This is similar to the relationship between Marlin and Dory at the beginning of Finding Dory, but the difference there is that Marlin came to understand Dory, and gained an important relationship in his life. Becky, on the other hand, was not developed like Dory, and was still treated poorly by Marlin by the film's end, as if he had learned nothing about how best to treat others throughout his journey.

Heihei - 'Moana'

Heihei in 'Moana' [Credit: Disney]
Heihei in 'Moana' [Credit: Disney]

Moana was another inspiring Disney film about defeating one's personal obstacles, such as when Moana overcoming her father's refusal to let her out into the water, and Maui deal with the pain of his past. Sadly, Heihei, the rooster "sidekick," did not have one of these "overcoming-obstacles" story arcs and instead became another example of Disney making fun of mental disabilities.

As soon as Heihei was introduced, it was clear that Heihei was different. He was not like the rest of the roosters and was quite clearly not all there in the head. This excited me, as it appeared as though Heihei would go through quite the character arc throughout the course of the film, and would soon be accepted as more than ust a burden to Moana. I hoped Moana would soon accept Heihei without stigma and realize that he is a talented and unique individual — But I was wrong.

Heihei being shut up via coconut in 'Moana' [Credit: Disney]
Heihei being shut up via coconut in 'Moana' [Credit: Disney]

Instead, Heihei just remained a mentally disabled rooster, undergoing almost zero character development. Moana and the Ocean had to find new ways to protect Heihei, as he was too dim to become a legitimate character and save himself. By the time the climax rolled around, Heihei had already floated away. This was a huge missed opportunity on the part of the filmmakers.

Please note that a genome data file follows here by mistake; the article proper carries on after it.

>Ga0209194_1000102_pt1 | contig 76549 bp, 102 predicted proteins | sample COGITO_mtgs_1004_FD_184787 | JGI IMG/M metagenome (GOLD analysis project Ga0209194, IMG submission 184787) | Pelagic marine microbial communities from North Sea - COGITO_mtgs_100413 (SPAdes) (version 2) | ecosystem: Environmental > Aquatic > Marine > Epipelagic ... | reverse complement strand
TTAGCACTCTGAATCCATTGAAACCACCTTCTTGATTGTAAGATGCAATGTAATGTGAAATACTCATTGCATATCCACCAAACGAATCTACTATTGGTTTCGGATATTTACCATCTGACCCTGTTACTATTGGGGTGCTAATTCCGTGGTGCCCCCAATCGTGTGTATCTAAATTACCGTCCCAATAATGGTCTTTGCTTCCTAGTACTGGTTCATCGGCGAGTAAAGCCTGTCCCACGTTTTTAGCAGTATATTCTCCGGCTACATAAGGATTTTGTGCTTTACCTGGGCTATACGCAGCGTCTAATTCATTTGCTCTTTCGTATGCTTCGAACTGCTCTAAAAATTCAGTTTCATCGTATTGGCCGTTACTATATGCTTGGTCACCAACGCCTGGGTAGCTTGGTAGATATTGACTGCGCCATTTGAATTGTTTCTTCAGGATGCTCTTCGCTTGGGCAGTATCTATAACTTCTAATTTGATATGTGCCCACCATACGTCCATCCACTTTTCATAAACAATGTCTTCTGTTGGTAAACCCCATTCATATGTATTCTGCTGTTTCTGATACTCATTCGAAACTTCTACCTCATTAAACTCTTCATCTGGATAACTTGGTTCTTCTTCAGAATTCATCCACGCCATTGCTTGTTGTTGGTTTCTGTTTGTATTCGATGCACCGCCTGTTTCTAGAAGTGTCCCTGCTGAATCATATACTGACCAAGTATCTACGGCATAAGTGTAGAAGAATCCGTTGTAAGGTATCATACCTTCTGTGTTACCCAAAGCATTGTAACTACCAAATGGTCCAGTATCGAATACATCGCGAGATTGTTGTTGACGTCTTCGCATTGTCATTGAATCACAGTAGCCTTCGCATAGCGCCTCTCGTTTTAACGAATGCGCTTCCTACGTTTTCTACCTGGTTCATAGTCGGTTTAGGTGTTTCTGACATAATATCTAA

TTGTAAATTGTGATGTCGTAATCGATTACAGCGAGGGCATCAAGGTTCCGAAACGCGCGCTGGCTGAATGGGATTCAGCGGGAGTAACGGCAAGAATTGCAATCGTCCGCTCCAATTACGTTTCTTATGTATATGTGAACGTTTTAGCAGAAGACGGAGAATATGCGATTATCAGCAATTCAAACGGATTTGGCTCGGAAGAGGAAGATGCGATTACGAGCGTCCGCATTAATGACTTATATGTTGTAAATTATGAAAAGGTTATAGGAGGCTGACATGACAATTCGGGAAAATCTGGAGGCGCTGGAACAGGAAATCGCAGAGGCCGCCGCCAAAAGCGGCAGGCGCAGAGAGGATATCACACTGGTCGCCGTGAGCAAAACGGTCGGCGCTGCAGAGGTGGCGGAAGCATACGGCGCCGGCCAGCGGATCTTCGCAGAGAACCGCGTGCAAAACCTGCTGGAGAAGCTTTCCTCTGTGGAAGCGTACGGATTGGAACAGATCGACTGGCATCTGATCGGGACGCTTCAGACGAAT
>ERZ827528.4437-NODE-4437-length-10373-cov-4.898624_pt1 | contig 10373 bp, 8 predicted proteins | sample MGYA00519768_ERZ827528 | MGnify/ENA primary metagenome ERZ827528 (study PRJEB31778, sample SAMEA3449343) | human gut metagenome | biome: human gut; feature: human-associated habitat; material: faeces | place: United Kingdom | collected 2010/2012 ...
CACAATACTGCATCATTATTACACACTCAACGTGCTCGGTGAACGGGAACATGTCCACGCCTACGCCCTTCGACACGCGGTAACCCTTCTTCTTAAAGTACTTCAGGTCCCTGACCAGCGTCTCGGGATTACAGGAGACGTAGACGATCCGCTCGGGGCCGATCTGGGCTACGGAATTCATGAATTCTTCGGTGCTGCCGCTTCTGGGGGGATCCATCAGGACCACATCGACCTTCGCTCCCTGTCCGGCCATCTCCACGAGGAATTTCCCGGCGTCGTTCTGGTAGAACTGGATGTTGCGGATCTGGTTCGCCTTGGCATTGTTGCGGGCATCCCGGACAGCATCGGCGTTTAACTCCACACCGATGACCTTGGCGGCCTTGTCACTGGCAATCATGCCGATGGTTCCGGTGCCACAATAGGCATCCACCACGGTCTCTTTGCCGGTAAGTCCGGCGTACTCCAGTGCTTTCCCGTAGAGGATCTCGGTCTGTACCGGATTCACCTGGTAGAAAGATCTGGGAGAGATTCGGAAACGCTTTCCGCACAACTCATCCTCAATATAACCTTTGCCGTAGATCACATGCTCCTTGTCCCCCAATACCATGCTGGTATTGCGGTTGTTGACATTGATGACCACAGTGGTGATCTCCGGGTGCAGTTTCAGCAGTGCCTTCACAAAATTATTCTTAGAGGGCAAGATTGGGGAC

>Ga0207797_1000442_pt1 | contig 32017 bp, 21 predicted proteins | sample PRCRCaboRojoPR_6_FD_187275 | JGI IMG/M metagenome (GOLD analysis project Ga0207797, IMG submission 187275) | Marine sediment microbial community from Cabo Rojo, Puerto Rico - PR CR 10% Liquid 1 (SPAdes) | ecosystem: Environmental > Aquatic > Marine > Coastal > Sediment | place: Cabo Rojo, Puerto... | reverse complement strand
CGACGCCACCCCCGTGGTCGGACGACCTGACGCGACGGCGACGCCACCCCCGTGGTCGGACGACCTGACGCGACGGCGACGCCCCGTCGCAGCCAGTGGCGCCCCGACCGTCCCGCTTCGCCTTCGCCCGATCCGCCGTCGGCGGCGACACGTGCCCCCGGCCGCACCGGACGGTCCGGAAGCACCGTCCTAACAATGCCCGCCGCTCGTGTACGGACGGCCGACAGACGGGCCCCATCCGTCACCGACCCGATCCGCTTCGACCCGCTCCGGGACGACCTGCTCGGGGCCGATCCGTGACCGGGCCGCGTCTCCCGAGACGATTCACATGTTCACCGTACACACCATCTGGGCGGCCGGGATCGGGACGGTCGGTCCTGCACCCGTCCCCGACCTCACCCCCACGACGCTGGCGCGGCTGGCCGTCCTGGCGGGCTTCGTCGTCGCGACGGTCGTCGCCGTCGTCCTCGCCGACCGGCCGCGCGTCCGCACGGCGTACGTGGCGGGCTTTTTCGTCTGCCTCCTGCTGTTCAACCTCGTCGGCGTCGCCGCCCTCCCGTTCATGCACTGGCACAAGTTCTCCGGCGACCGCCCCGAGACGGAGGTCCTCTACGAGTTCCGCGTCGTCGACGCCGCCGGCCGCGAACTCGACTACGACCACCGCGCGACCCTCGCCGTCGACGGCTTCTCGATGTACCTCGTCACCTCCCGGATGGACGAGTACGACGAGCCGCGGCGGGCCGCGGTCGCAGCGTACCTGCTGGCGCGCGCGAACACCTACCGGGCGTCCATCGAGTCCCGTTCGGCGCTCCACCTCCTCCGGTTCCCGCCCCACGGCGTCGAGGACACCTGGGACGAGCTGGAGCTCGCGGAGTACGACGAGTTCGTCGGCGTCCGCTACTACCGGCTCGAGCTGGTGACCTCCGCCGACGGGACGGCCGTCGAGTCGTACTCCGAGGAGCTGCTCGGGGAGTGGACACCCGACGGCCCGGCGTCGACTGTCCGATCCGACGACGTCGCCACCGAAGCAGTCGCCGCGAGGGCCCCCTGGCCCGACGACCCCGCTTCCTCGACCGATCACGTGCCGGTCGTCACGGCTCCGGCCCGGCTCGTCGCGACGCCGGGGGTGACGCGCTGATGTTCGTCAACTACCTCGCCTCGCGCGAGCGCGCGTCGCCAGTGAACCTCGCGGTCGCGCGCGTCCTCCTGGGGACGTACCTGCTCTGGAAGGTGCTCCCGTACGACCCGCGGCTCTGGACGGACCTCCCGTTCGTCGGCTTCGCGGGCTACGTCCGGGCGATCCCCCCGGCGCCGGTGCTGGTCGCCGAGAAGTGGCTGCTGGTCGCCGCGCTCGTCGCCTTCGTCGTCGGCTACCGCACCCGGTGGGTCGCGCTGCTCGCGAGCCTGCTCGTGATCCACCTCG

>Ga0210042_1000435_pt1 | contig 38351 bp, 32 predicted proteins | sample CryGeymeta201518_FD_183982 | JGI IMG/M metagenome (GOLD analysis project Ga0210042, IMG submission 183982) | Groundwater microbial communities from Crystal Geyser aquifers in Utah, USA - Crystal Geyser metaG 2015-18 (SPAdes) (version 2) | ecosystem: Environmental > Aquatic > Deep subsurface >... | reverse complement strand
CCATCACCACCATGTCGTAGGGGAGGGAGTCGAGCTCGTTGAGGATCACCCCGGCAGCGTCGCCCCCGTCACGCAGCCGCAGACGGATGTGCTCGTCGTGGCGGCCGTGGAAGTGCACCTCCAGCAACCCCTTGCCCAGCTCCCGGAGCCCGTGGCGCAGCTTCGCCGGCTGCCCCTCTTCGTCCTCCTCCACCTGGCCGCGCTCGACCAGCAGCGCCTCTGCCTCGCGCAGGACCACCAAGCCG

He was a fun character, don't get me wrong, but that's all he was. Heihei never overcame the stigma of being mentally disabled, and the only time he proved himself useful was when he swallowed a rock. Disney let us down by not using this opportunity to create a mentally disabled character who evolved into a fleshed-out character that broke the stigmas lesser animated films had created.

Pua and Heihei in 'Moana' [Credit: Disney]
Pua and Heihei in 'Moana' [Credit: Disney]

Disney has always been great at destigmatizing disabilities, especially mental disabilities. Characters like Goofy, Pumbaa, and Dopey were comic reliefs because they were on the lower end of the intelligence scale, but their characters still had development and improved the story because of it. Recent characters like Heihei and Gerald, however, are only used for comic relief, or to conveniently move the plot forward.

I would've expected this kind of pointless comic relief out of a show like Spongebob, but I expected a bit more out of and Disney. For a company that has often fought stigmas in the past, it's disappointing to see mentally disabled characters like Heihei being misrepresented.

What are your thoughts? Let me know in the comments, and thanks for reading!